Jim Rembach:    It’s true. You and I were talking off mic about the whole human development and agent development side we kind of laugh what we’re saying is, it’s always should be a priority, but it really hasn’t had been even though they may say it. But I think it’s becoming definitely more real and we can actually get the statistics associated with the easy stuff is being taken care of by the customers themselves and the complex stuff is being left for the agent interaction and they’re getting even more complex. And so companies are really saying that now one of their top priorities, and I was looking at a report that says for, where do you focusing on? And they talked about increasing the focus on coaching and development. But I was reading something that you wrote and said that very few contact centers are really geared and positioned to be good at coaching. 

 

Simon Brian:    Absolutely. Most people have never, never experienced a strong coaching culture. And what that looks like, sounds like, taste like, that palpable thing that when you work—you walk into an environment it’s high-performing and has a really strong vibrant culture I can guarantee you it’s because it has a strong coaching culture. Which all comes back to the role of managers, the role of team leaders what are they doing on a daily basis. And when we talk about coaching development I think this is, I suppose coming from as well as so many people don’t understand it. It’s often, sure there’s the formal aspect to it which could be you know more formal training, and coaching skills but it’s the day-to-day it’s while they’re on the phone doing their job, what does the team leader doing? They stuck at their desk while they’re walking around tapping someone the shoulder in between a call. I just listened to that call, how do you think it went? Asking good questions, talking about—and then maybe doing a quick role play in the moment spontaneously. I’ve never encountered many call centers that—well that’s just normal and actually that’s what’s needed. 

 

Jim Rembach:    It’s true. And you also mentioned something about some of the techniques that you’re using and some of the tools that you’re using in order to help organizations create that coaching environment. Like what? What do are you using? 

 

Simon Brian:    In my business, it’s a two-fold business, it’s driven by measurement. Call center clients send us their call recordings and we do mystery shopping, certainly with inbound sales great way to do mystery shopping and test and really assess the capability of staff, and that’s the measurement model that I’ve refined over many, many, years and what that does is inform what is the coaching requirement for an individual or for a team and for a manager, since he’s responsible for that team. What I’ve started doing recently, and I’ve been doing measurement for a long, long time but I’ve started to introduce video feedback. And as a bit of a differentiator in this space where I can even personally listen to a batch of calls and then just press record, it’s a bit like Jim with you at this podcast–myself has recently started a podcast—at some point just going to decide to do it and it doesn’t have to be too polished just got to act, and so I’ve decided just to–I have an emotional response when I listen and assess their calls and so I want to grab that and then really speak to the individual and video is just huge in terms of doing that and the means that can do it remotely. I do a lot of coaching onsite with my clients but the fact is I can reach individuals now in a two minute piece of feedback that talks about very practical things that they do well, things I can do better and I can actually demonstrate it for them and they can see me and I can see my own emotional response to what they’re doing. The early days of really experimenting with that with one client in particular and it’s having really, really good traction. So, I think that’s going to be something to look to expand for the rest of my business,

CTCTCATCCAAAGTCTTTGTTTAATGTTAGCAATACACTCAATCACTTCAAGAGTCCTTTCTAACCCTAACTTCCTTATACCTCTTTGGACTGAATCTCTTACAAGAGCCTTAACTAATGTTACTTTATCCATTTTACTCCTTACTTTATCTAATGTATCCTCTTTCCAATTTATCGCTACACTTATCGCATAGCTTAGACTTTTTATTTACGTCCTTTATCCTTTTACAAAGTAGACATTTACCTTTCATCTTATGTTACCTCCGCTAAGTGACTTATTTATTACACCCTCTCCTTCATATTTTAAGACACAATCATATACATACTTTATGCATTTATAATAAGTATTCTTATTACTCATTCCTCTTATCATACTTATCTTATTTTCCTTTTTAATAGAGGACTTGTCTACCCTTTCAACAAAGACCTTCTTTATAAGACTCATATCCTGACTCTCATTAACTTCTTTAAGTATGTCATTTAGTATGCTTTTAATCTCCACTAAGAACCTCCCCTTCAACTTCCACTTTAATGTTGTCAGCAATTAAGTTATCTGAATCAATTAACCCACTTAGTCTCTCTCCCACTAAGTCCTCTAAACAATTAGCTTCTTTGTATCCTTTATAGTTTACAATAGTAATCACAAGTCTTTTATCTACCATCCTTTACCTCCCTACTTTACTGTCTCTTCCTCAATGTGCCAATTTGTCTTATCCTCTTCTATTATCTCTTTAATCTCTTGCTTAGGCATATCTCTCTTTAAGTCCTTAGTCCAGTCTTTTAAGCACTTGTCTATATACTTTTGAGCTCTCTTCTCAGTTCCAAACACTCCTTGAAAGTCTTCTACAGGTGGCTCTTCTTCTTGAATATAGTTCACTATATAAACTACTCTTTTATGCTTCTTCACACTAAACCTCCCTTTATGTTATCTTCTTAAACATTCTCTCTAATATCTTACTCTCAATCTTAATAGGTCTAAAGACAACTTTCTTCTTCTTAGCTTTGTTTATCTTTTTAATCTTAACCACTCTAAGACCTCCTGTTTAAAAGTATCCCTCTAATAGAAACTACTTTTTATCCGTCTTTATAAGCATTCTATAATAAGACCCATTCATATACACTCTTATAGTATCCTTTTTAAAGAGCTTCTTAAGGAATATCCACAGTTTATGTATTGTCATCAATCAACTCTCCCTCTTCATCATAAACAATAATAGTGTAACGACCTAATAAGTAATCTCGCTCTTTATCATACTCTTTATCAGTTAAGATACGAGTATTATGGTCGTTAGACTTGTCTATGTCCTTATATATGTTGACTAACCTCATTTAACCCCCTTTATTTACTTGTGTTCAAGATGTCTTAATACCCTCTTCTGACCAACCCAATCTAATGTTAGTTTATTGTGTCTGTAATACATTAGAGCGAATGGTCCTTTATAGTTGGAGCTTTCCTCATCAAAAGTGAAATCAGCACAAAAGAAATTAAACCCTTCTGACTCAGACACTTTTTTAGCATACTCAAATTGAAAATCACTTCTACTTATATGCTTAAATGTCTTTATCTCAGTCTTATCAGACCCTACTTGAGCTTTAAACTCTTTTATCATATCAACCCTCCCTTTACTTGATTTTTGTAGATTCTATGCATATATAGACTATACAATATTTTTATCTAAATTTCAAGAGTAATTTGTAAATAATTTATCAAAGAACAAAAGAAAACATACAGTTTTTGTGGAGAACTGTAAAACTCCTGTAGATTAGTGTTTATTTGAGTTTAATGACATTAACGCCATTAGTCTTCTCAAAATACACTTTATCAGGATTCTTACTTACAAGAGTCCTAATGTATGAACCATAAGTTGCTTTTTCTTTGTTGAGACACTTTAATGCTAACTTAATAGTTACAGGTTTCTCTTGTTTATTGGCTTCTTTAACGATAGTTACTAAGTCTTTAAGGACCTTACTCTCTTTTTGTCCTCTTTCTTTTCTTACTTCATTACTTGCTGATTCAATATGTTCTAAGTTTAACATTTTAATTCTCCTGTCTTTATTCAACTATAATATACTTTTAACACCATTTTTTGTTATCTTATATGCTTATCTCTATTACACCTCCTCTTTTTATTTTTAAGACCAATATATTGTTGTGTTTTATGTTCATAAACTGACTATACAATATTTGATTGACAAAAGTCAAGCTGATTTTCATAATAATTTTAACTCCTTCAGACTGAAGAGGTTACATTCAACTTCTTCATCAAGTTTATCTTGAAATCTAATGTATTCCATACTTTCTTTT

Jim Rembach:    I think that power of a video is something that we all could leverage in a lot of different ways that we’re currently not doing I think that’s going to be the next wave for a lot of human connection that we currently just aren’t familiar with. And I would dare to say that the younger generation, they are there already there, so it’s those that are in my age group and a little bit younger maybe that we need to catch on and communicate like they want to communicate. But one of the things that I also had read that I think you and I are in alignment with that is one of the big failure points. When you start thinking about quality interpretation and service delivery is that companies, organizations, people internally try to assume or ascertain what the customer feels is a good experience and they start saying things like, “Well, I know I wouldn’t like that.” And they use that as part of their coaching and development which to me is a major, major really risky thing to do and it’s a bad practice.